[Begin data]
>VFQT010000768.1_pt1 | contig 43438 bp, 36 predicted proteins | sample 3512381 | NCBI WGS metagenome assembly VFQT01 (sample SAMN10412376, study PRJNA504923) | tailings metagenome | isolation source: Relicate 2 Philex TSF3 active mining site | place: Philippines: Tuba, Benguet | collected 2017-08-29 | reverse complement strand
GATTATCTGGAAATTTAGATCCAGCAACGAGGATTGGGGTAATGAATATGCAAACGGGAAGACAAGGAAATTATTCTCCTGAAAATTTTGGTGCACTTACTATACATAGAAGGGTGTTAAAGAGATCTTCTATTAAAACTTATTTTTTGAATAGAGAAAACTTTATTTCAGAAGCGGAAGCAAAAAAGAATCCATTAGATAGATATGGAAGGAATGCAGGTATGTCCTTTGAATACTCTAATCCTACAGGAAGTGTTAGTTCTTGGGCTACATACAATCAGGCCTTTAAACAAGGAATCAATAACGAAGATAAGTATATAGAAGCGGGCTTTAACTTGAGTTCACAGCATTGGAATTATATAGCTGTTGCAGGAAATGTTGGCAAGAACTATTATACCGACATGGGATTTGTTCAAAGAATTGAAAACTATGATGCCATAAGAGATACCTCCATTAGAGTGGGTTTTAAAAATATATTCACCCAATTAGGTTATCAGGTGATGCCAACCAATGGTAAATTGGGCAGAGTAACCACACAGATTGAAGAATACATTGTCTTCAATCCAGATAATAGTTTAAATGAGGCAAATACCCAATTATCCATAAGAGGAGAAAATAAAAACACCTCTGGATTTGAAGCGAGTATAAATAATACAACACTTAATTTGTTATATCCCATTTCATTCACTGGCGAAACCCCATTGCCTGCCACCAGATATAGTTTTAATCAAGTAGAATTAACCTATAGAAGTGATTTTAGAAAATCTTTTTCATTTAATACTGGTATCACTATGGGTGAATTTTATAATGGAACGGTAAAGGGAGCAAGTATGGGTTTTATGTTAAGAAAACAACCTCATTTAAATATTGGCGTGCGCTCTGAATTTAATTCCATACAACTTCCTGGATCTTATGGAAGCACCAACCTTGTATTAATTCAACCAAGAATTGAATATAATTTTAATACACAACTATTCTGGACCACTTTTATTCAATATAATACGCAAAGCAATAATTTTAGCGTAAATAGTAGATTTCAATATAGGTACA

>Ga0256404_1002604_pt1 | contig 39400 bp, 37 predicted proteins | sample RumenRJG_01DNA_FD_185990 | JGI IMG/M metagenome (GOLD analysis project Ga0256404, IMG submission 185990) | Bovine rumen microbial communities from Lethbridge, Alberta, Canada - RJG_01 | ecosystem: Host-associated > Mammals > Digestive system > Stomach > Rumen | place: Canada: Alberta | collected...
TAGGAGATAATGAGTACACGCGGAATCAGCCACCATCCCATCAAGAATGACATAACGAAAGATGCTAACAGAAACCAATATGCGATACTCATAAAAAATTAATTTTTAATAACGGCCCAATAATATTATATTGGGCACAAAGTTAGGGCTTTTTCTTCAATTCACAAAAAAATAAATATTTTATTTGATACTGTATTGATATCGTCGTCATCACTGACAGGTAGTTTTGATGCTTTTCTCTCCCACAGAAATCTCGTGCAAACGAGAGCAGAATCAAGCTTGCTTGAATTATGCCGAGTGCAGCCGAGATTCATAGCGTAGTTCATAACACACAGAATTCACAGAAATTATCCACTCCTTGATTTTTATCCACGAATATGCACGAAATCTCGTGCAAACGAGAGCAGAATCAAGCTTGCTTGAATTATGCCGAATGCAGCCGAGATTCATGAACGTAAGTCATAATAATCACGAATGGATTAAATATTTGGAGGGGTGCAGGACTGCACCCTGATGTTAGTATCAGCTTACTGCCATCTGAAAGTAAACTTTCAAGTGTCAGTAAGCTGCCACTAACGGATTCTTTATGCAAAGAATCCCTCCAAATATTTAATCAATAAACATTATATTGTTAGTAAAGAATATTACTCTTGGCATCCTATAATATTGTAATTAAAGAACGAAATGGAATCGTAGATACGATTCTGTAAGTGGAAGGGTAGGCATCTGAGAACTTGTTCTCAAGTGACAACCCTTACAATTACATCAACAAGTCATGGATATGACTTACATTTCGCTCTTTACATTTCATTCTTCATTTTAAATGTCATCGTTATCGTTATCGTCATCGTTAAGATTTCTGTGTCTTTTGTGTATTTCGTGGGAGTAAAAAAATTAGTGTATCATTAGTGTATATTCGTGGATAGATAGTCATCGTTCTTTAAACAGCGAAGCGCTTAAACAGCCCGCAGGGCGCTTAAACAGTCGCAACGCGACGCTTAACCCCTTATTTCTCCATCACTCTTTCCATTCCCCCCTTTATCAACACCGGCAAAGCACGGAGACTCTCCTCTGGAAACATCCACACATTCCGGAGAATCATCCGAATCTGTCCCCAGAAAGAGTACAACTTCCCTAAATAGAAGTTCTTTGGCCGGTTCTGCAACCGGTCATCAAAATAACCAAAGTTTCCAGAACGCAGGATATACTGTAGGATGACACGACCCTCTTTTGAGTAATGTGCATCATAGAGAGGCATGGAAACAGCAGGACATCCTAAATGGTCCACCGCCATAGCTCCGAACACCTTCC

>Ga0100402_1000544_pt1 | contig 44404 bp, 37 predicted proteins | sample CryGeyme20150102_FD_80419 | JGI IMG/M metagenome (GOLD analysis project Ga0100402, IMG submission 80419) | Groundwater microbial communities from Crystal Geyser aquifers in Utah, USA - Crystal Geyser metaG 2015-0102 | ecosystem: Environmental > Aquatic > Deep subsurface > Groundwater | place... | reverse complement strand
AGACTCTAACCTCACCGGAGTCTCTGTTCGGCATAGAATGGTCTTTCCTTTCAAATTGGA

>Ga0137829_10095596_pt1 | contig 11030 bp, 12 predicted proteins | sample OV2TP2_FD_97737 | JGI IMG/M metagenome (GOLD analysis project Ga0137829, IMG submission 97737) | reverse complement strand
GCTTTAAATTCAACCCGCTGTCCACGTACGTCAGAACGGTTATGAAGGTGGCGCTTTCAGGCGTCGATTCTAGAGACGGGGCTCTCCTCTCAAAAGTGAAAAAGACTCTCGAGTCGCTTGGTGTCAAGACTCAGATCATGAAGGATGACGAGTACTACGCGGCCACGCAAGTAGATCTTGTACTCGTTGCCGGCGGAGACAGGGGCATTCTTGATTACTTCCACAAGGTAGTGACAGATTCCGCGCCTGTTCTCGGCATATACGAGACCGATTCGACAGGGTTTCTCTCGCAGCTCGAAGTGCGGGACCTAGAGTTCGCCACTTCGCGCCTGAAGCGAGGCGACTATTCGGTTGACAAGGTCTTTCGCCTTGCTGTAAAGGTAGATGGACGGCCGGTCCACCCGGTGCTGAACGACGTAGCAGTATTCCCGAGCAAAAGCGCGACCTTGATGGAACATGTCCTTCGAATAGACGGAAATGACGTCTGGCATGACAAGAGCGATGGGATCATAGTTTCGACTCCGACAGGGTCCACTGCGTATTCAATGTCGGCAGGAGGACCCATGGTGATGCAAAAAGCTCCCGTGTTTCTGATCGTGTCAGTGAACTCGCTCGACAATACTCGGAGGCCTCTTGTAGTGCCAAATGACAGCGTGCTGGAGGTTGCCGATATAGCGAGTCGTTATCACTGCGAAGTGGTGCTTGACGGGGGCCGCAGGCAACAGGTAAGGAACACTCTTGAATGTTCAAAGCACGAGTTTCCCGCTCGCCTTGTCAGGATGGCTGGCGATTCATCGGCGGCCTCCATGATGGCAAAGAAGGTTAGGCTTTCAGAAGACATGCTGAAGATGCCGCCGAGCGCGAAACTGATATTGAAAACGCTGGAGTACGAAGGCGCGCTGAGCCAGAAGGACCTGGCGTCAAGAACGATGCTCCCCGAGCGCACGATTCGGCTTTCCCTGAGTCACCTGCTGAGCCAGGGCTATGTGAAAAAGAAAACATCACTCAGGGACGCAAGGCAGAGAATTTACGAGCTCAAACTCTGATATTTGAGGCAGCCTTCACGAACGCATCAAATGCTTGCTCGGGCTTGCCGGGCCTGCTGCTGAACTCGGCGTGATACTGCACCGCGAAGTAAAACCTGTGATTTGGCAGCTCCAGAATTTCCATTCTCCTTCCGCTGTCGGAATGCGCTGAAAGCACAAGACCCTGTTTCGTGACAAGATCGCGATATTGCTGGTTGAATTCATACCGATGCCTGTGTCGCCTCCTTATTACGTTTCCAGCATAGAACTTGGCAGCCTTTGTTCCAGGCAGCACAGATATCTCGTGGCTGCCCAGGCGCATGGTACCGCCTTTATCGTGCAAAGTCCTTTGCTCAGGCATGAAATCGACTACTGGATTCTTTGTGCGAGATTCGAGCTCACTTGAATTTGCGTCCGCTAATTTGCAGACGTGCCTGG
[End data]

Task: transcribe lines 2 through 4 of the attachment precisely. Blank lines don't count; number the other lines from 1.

GATTATCTGGAAATTTAGATCCAGCAACGAGGATTGGGGTAATGAATATGCAAACGGGAAGACAAGGAAATTATTCTCCTGAAAATTTTGGTGCACTTACTATACATAGAAGGGTGTTAAAGAGATCTTCTATTAAAACTTATTTTTTGAATAGAGAAAACTTTATTTCAGAAGCGGAAGCAAAAAAGAATCCATTAGATAGATATGGAAGGAATGCAGGTATGTCCTTTGAATACTCTAATCCTACAGGAAGTGTTAGTTCTTGGGCTACATACAATCAGGCCTTTAAACAAGGAATCAATAACGAAGATAAGTATATAGAAGCGGGCTTTAACTTGAGTTCACAGCATTGGAATTATATAGCTGTTGCAGGAAATGTTGGCAAGAACTATTATACCGACATGGGATTTGTTCAAAGAATTGAAAACTATGATGCCATAAGAGATACCTCCATTAGAGTGGGTTTTAAAAATATATTCACCCAATTAGGTTATCAGGTGATGCCAACCAATGGTAAATTGGGCAGAGTAACCACACAGATTGAAGAATACATTGTCTTCAATCCAGATAATAGTTTAAATGAGGCAAATACCCAATTATCCATAAGAGGAGAAAATAAAAACACCTCTGGATTTGAAGCGAGTATAAATAATACAACACTTAATTTGTTATATCCCATTTCATTCACTGGCGAAACCCCATTGCCTGCCACCAGATATAGTTTTAATCAAGTAGAATTAACCTATAGAAGTGATTTTAGAAAATCTTTTTCATTTAATACTGGTATCACTATGGGTGAATTTTATAATGGAACGGTAAAGGGAGCAAGTATGGGTTTTATGTTAAGAAAACAACCTCATTTAAATATTGGCGTGCGCTCTGAATTTAATTCCATACAACTTCCTGGATCTTATGGAAGCACCAACCTTGTATTAATTCAACCAAGAATTGAATATAATTTTAATACACAACTATTCTGGACCACTTTTATTCAATATAATACGCAAAGCAATAATTTTAGCGTAAATAGTAGATTTCAATATAGGTACA

>Ga0256404_1002604_pt1 | contig 39400 bp, 37 predicted proteins | sample RumenRJG_01DNA_FD_185990 | JGI IMG/M metagenome (GOLD analysis project Ga0256404, IMG submission 185990) | Bovine rumen microbial communities from Lethbridge, Alberta, Canada - RJG_01 | ecosystem: Host-associated > Mammals > Digestive system > Stomach > Rumen | place: Canada: Alberta | collected...
TAGGAGATAATGAGTACACGCGGAATCAGCCACCATCCCATCAAGAATGACATAACGAAAGATGCTAACAGAAACCAATATGCGATACTCATAAAAAATTAATTTTTAATAACGGCCCAATAATATTATATTGGGCACAAAGTTAGGGCTTTTTCTTCAATTCACAAAAAAATAAATATTTTATTTGATACTGTATTGATATCGTCGTCATCACTGACAGGTAGTTTTGATGCTTTTCTCTCCCACAGAAATCTCGTGCAAACGAGAGCAGAATCAAGCTTGCTTGAATTATGCCGAGTGCAGCCGAGATTCATAGCGTAGTTCATAACACACAGAATTCACAGAAATTATCCACTCCTTGATTTTTATCCACGAATATGCACGAAATCTCGTGCAAACGAGAGCAGAATCAAGCTTGCTTGAATTATGCCGAATGCAGCCGAGATTCATGAACGTAAGTCATAATAATCACGAATGGATTAAATATTTGGAGGGGTGCAGGACTGCACCCTGATGTTAGTATCAGCTTACTGCCATCTGAAAGTAAACTTTCAAGTGTCAGTAAGCTGCCACTAACGGATTCTTTATGCAAAGAATCCCTCCAAATATTTAATCAATAAACATTATATTGTTAGTAAAGAATATTACTCTTGGCATCCTATAATATTGTAATTAAAGAACGAAATGGAATCGTAGATACGATTCTGTAAGTGGAAGGGTAGGCATCTGAGAACTTGTTCTCAAGTGACAACCCTTACAATTACATCAACAAGTCATGGATATGACTTACATTTCGCTCTTTACATTTCATTCTTCATTTTAAATGTCATCGTTATCGTTATCGTCATCGTTAAGATTTCTGTGTCTTTTGTGTATTTCGTGGGAGTAAAAAAATTAGTGTATCATTAGTGTATATTCGTGGATAGATAGTCATCGTTCTTTAAACAGCGAAGCGCTTAAACAGCCCGCAGGGCGCTTAAACAGTCGCAACGCGACGCTTAACCCCTTATTTCTCCATCACTCTTTCCATTCCCCCCTTTATCAACACCGGCAAAGCACGGAGACTCTCCTCTGGAAACATCCACACATTCCGGAGAATCATCCGAATCTGTCCCCAGAAAGAGTACAACTTCCCTAAATAGAAGTTCTTTGGCCGGTTCTGCAACCGGTCATCAAAATAACCAAAGTTTCCAGAACGCAGGATATACTGTAGGATGACACGACCCTCTTTTGAGTAATGTGCATCATAGAGAGGCATGGAAACAGCAGGACATCCTAAATGGTCCACCGCCATAGCTCCGAACACCTTCC